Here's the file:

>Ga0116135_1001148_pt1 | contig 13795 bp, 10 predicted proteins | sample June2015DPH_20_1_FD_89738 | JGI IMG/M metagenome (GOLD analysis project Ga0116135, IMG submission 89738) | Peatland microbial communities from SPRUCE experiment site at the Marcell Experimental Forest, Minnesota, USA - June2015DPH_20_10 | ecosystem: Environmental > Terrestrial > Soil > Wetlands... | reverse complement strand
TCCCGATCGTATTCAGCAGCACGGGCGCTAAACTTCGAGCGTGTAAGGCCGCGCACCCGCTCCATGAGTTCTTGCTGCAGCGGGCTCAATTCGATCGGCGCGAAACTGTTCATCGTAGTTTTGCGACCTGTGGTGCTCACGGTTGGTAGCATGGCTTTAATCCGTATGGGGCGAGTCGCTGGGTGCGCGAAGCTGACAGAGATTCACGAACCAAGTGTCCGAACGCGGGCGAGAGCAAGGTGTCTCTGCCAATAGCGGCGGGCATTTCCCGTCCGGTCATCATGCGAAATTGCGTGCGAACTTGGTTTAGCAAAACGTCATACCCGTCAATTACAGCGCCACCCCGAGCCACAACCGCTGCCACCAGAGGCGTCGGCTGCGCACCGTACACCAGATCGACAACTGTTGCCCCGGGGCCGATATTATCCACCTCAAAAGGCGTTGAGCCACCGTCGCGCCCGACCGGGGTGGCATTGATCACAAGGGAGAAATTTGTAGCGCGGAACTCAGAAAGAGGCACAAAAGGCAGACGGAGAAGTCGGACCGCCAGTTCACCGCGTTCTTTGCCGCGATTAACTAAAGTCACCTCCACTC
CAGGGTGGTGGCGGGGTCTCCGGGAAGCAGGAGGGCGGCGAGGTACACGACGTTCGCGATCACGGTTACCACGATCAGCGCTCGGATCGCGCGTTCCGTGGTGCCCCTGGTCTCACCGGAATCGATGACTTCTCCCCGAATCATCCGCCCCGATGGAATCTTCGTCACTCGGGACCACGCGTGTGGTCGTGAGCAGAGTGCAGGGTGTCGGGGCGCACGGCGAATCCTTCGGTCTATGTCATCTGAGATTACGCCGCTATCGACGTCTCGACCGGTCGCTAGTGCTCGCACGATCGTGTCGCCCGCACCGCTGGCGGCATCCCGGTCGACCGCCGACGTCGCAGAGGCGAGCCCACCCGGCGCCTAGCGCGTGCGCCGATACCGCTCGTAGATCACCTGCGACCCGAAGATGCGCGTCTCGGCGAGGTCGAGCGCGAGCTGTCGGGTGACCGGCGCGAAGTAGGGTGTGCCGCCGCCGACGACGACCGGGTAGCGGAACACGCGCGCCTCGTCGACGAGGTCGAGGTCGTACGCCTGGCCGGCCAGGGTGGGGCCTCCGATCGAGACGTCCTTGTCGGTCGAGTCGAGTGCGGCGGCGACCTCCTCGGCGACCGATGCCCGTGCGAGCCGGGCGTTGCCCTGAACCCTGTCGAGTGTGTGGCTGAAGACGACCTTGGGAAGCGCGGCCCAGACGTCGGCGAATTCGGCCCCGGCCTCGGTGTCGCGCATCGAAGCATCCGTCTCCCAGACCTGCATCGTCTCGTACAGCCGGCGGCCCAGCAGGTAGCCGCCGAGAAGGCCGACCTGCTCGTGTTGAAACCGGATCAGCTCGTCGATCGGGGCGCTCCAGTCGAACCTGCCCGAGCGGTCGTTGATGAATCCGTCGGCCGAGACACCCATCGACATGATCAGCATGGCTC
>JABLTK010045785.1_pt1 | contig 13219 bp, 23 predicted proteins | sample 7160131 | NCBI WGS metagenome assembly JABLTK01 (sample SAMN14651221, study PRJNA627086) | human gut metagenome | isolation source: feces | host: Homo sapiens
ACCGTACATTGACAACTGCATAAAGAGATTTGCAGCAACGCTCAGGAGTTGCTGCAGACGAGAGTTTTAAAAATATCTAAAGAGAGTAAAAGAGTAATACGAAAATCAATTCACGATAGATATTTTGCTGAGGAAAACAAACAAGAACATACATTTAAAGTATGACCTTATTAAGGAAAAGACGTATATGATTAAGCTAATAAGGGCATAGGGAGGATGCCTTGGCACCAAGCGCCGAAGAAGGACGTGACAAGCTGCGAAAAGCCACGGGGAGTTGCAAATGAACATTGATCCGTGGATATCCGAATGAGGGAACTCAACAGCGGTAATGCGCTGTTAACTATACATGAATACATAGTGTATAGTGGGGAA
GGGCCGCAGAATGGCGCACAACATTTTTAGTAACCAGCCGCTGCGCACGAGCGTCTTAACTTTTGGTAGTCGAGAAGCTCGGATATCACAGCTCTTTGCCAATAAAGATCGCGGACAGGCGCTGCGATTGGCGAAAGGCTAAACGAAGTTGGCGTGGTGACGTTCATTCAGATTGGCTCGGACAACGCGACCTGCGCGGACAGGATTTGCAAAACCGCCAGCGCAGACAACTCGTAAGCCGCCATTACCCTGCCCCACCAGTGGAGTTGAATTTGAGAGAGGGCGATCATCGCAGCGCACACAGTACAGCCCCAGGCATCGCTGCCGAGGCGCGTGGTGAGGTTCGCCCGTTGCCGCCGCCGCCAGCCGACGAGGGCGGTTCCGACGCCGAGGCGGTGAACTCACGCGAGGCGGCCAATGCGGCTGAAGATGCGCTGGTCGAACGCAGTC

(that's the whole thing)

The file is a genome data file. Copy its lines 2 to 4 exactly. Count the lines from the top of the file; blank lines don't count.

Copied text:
TCCCGATCGTATTCAGCAGCACGGGCGCTAAACTTCGAGCGTGTAAGGCCGCGCACCCGCTCCATGAGTTCTTGCTGCAGCGGGCTCAATTCGATCGGCGCGAAACTGTTCATCGTAGTTTTGCGACCTGTGGTGCTCACGGTTGGTAGCATGGCTTTAATCCGTATGGGGCGAGTCGCTGGGTGCGCGAAGCTGACAGAGATTCACGAACCAAGTGTCCGAACGCGGGCGAGAGCAAGGTGTCTCTGCCAATAGCGGCGGGCATTTCCCGTCCGGTCATCATGCGAAATTGCGTGCGAACTTGGTTTAGCAAAACGTCATACCCGTCAATTACAGCGCCACCCCGAGCCACAACCGCTGCCACCAGAGGCGTCGGCTGCGCACCGTACACCAGATCGACAACTGTTGCCCCGGGGCCGATATTATCCACCTCAAAAGGCGTTGAGCCACCGTCGCGCCCGACCGGGGTGGCATTGATCACAAGGGAGAAATTTGTAGCGCGGAACTCAGAAAGAGGCACAAAAGGCAGACGGAGAAGTCGGACCGCCAGTTCACCGCGTTCTTTGCCGCGATTAACTAAAGTCACCTCCACTC
CAGGGTGGTGGCGGGGTCTCCGGGAAGCAGGAGGGCGGCGAGGTACACGACGTTCGCGATCACGGTTACCACGATCAGCGCTCGGATCGCGCGTTCCGTGGTGCCCCTGGTCTCACCGGAATCGATGACTTCTCCCCGAATCATCCGCCCCGATGGAATCTTCGTCACTCGGGACCACGCGTGTGGTCGTGAGCAGAGTGCAGGGTGTCGGGGCGCACGGCGAATCCTTCGGTCTATGTCATCTGAGATTACGCCGCTATCGACGTCTCGACCGGTCGCTAGTGCTCGCACGATCGTGTCGCCCGCACCGCTGGCGGCATCCCGGTCGACCGCCGACGTCGCAGAGGCGAGCCCACCCGGCGCCTAGCGCGTGCGCCGATACCGCTCGTAGATCACCTGCGACCCGAAGATGCGCGTCTCGGCGAGGTCGAGCGCGAGCTGTCGGGTGACCGGCGCGAAGTAGGGTGTGCCGCCGCCGACGACGACCGGGTAGCGGAACACGCGCGCCTCGTCGACGAGGTCGAGGTCGTACGCCTGGCCGGCCAGGGTGGGGCCTCCGATCGAGACGTCCTTGTCGGTCGAGTCGAGTGCGGCGGCGACCTCCTCGGCGACCGATGCCCGTGCGAGCCGGGCGTTGCCCTGAACCCTGTCGAGTGTGTGGCTGAAGACGACCTTGGGAAGCGCGGCCCAGACGTCGGCGAATTCGGCCCCGGCCTCGGTGTCGCGCATCGAAGCATCCGTCTCCCAGACCTGCATCGTCTCGTACAGCCGGCGGCCCAGCAGGTAGCCGCCGAGAAGGCCGACCTGCTCGTGTTGAAACCGGATCAGCTCGTCGATCGGGGCGCTCCAGTCGAACCTGCCCGAGCGGTCGTTGATGAATCCGTCGGCCGAGACACCCATCGACATGATCAGCATGGCTC
>JABLTK010045785.1_pt1 | contig 13219 bp, 23 predicted proteins | sample 7160131 | NCBI WGS metagenome assembly JABLTK01 (sample SAMN14651221, study PRJNA627086) | human gut metagenome | isolation source: feces | host: Homo sapiens